Tuesday, March 02, 2010

Brighter Star

EAST BRUNSWICK, N.J.—Looks like I spoke too soon!

For about a day, my favorite theatrical cinematic experience of the year-to-date was my revelatory umpteenth encounter with Godard's Band of Outsiders at the IFC Center Saturday. But then I found myself in a packed house at Walter Reade Theater the next day for the unveiling of the World Cinema Foundation-funded restoration of the late Taiwanese director Edward Yang's 1991 epic A Brighter Summer Day, as part of Film Society of Lincoln Center's Film Comments Selects series. Having never seen any of Yang's work—not even his highly celebrated Yi Yi (2000)—I wasn't quite sure what to expect.

After four mesmerizing hours in the dark, Yang proceeded to knock Godard out of the park.

With the richness of a great novel, Yang, in A Brighter Summer Day, weaves a densely interwoven human tapestry set in Taiwan in 1961. Apparently, even over a decade after the Chinese Communists' victory on the mainland in 1949 forced some of those Chinese to flee to Taiwan, the country was still in something of a transitional phase in '61, an unsettled state reflected by the complex emotional, familial, interpersonal and political ties Yang so precisely and patiently details.

Much of the focus is on the children in this particular town, who, as a title card explains early on in the film, have resorted to forming street gangs in order to curb their insecurity and lack of control. That insecurity and confusion manifests itself most acutely in Xiao Si'r (Chang Chen), who, being raised in an environment filled with violence, the threat of violence and general unruliness, experiences crises of moral, religious and even sexual bewilderment that gradually build up to an explosive act of violence at its climax.

Xiao Si'r could be considered the film's central character, but the film focuses on a such a wide array of characters around him that it ultimately feels far wider in its purview than that one character. In fact, so detailed is its milieu and so telling are its characterizations that A Brighter Summer Day creates an entire immersive environment, one which becomes as familiar to us over its four hours as it does to the characters within the film. But Yang is as attentive to micro details as he is to the bigger picture; his preference for medium- and long shots and lengthy takes observes this world with an intimacy that is often breathtaking.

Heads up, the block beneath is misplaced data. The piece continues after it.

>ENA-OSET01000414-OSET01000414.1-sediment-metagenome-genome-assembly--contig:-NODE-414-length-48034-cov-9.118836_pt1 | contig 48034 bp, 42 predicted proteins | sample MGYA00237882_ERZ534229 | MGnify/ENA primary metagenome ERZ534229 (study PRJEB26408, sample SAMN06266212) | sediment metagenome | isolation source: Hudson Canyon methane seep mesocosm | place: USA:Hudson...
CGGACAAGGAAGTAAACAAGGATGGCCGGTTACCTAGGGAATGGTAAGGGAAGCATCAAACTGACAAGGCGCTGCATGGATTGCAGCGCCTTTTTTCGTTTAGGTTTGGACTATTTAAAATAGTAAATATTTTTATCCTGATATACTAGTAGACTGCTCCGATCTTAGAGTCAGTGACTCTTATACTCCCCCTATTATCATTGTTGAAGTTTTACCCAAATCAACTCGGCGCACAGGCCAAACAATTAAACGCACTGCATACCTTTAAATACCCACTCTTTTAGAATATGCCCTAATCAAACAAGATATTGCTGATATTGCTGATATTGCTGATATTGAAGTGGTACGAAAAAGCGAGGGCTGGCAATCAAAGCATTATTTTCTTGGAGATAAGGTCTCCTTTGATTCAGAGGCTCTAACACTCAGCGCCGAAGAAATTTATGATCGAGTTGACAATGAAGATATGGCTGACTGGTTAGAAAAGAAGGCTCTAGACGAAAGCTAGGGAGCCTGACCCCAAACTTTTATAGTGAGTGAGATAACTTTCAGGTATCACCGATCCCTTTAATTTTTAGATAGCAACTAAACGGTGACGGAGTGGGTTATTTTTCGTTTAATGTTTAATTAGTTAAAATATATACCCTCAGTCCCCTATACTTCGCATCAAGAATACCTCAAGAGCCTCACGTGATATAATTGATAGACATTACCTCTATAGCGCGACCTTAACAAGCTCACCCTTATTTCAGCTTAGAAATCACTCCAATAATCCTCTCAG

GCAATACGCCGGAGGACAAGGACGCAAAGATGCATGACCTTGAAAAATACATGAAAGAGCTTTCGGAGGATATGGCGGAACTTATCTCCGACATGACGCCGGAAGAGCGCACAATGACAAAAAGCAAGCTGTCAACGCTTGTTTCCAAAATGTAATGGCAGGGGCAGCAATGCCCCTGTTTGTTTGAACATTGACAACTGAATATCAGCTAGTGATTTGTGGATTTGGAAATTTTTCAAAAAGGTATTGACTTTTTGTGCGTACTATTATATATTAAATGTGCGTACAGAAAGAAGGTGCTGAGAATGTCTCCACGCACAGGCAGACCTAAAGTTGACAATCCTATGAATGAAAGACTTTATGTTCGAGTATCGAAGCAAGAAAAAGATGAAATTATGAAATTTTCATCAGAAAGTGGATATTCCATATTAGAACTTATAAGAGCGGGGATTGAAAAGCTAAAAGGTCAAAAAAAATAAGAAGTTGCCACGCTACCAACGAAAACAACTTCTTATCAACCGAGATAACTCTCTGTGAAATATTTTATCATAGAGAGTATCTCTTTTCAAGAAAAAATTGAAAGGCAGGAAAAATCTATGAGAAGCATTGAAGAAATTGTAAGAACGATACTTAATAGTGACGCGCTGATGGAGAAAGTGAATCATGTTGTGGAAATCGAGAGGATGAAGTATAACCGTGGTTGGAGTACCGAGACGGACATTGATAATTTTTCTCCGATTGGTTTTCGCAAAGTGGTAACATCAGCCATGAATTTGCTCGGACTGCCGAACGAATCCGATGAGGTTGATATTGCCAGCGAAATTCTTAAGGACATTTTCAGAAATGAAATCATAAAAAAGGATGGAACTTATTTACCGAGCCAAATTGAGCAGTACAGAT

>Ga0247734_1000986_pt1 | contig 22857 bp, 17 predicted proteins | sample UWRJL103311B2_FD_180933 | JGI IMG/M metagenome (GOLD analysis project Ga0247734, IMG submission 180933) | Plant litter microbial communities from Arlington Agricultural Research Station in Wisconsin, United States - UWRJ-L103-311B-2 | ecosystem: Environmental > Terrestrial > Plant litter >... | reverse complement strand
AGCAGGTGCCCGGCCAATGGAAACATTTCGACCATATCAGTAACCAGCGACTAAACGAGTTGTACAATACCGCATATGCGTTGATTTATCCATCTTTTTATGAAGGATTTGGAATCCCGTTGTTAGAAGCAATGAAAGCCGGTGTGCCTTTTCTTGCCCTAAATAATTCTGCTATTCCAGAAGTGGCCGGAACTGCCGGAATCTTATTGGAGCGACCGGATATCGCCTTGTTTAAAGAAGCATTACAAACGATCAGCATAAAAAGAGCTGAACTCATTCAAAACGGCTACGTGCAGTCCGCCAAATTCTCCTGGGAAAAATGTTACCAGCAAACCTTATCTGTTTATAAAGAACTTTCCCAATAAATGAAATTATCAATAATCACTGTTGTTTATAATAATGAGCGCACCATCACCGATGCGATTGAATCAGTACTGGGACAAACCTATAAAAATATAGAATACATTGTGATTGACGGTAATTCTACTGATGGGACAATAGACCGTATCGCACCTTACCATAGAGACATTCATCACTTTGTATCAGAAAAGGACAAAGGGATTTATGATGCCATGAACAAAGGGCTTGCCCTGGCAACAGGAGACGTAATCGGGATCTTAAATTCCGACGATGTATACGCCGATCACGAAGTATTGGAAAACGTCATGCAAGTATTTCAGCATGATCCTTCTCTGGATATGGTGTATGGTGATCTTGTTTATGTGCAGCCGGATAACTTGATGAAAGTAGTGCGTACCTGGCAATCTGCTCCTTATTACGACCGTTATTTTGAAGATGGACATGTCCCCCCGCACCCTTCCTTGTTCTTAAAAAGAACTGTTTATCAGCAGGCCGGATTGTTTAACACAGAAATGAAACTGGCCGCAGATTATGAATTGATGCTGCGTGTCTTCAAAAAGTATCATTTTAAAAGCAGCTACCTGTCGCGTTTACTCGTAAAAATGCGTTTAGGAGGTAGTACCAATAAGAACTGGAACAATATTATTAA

The result is a film that astonishes with Yang's depth of vision; his dizzying attention to literary and visual detail; his empathetic warmth toward his characters, and above all, his wisdom about human nature, especially under the stress of forces—be it historical, political, societal or otherwise—far beyond his characters' control. A Brighter Summer Day is a film of epic scope that amazes not with its grandeur but with its intimacy. It's rare that a film is so masterfully composed and closely observant that, by the end, you'll have not only understood that a character arc has occurred, but have also felt it in your gut, and gotten a vivid sense of the forces behind such a change.

I don't even think I have even begun to do justice to this monumental film. Suffice it to say, I was held in Edward Yang's grip for all of its four hours, never bothering to look down at my watch once (usually a good sign, in my book), rapturously held by the human dramas playing out onscreen, and marveling at the nearly pristine quality of the newly restored print. After the final credits rolled and the lights came up, I walked out of Walter Reade feeling as if I had just been in the welcome presence of a warm and wise man, eager to impart hard-earned wisdom about humanity, yet not so much interested in pushing that wisdom on us as allowing us to arrive at it through oceans of personal experience (Yasujiro Ozu is the only other director off the top of my head whose films inspire similar impressions.) I'm already eagerly awaiting another chance at this grand panorama; there's so much one can learn about the world around us from a film like this, and the only way to glean its insights may well be to see it as many times as possible. A Brighter Summer Day may be specifically about a year in the history of Taiwan, but its implications and emotions are absolutely universal.

A Brighter Summer Day isn't available on commercial DVD; you can, however, purchase a (by all accounts decent-quality) laserdisc rip here. But by all means, keep your eyes peeled for a theatrical screening; it's worth experiencing its feel of real life magnified on a big screen.

Here, as a teaser of sorts, is the first nine minutes of the film, thanks to an intrepid user on YouTube:

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